Author: Christopher Delaney
Delaney, Christopher, 2015 The effect of different forms of exercise on the clinical, systemic and local biological responses in intermittent claudication, Flinders University, School of Medicine
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Consensus guidelines recommend that supervised exercise training (SET) should be made available as a treatment for adults with intermittent claudication (IC) on the basis of high quality evidence demonstrating improvement in walking performance following SET of sufficient intensity to induce claudication pain. Although treadmill-based SET is currently recommended, the optimal form of exercise is unknown and the impact of SET on the systemic and local biological responses of patients with IC has not previously been assessed. The study presented in this thesis sought to determine, in adults with IC, whether 12 weeks of SET combining the additive effect of supervised interval based treadmill training with lower limb resistance exercises would facilitate a greater clinically meaningful response in the primary outcome of pain free walking distance (PFWD) compared with supervised treadmill based training alone. The study also assessed whether the potential of supervised interval based treadmill training with lower limb resistance exercise training to limit exposure to ischaemia reperfusion injury, would result in a more positive effect on secondary outcomes and markers of long term cardiovascular health compared with the recommended treadmill based training regimen. These outcomes and markers included endothelial function, quality of life (QoL), body composition and systemic inflammatory burden. The 6-minute walk test (6MWT) was used to assess PFWD. Markers of endothelial function were measured, including flow mediated dilatation, reactive-hyperemia peripheral arterial tonometry, serum nitric oxide (NO) and asymmetric dimethyl arginine (ADMA). Body composition was assessed using dual energy x-ray absorptiometry and proteomic analysis of the proteolytic calpain system was undertaken. Dietary intake and QoL were recorded using food frequency questionnaires and the Australasian Vascular QoL Index respectively and an array of inflammatory cytokines were assayed using enzyme-linked immunosorbent assay. While neither exercise regimen was superior with respect to the primary outcome of PFWD, QoL improved in both groups. The treadmill-based SET resulted in a worsening of the biological marker of endothelial function (NO) and a relative loss of skeletal muscle mass which may be attributable to the increased level of activity of the proteolytic calpain enzyme. A combination based SET facilitated beneficial physiological effects including a gain in skeletal muscle mass, a relative reduction in calpain activity and a reduction in levels of the NO inhibitor ADMA. The systemic inflammatory response to exercise in both groups was difficult to interpret, but raised the possibility that SET in patients with IC may induce a pro-inflammatory response, an adaptive anti-inflammatory response or an immunosuppressive response. The study presented in this thesis demonstrates that treadmill-based exercise as a treatment for IC may be detrimental and challenge whether treadmill-based exercise training should remain the recommended treatment for patients with IC. The lack of significant improvement observed in walking performance means that the combination based SET cannot be recommended as a suitable alternative to a treadmill-based SET, however, with appropriate modifications, a combination based SET may have a role to play in the future. Further large scale work is required to address the clinical need to look at better ways to design exercise programs for maximal benefit rather than harm. Consideration should also be given to long follow-up periods to facilitate the assessment of cardiovascular outcomes to ultimately determine whether or not the changes observed in the study presented in this thesis truly do manifest as detrimental to long-term health outcomes.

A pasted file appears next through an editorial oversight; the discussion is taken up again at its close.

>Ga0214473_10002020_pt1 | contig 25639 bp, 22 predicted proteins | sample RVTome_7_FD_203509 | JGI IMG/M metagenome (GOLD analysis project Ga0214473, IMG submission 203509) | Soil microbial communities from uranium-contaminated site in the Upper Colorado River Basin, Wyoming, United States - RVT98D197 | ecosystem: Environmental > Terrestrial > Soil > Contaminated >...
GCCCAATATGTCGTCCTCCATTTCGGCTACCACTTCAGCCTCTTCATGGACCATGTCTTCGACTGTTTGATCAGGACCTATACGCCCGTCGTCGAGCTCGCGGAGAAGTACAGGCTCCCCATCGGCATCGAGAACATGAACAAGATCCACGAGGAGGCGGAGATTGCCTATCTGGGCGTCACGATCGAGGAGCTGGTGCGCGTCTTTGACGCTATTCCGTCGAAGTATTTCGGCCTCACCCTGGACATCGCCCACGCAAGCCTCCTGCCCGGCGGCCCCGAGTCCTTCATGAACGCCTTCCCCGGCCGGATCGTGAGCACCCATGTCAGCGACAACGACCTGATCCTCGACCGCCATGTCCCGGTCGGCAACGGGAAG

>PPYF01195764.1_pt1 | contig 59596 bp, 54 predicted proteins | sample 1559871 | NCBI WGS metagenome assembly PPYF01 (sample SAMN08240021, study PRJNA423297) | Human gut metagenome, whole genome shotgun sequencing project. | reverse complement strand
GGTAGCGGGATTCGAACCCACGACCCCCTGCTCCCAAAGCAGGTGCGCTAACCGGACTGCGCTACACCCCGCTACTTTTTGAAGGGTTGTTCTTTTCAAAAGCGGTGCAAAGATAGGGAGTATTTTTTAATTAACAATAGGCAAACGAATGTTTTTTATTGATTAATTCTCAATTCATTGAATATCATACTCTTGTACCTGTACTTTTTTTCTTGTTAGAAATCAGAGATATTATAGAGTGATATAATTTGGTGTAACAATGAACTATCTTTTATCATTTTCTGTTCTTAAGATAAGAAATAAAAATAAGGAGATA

Keywords: Peripheral arterial disease, intermittent claudication, supervised exercise training, endothelial function, inflammation, ischaemia-reperfusion injury, diet, nutrition, calpains
Subject: Medicine thesis
Thesis type: Doctor of Philosophy
School: School of Medicine
Supervisor: Prof Ian Spark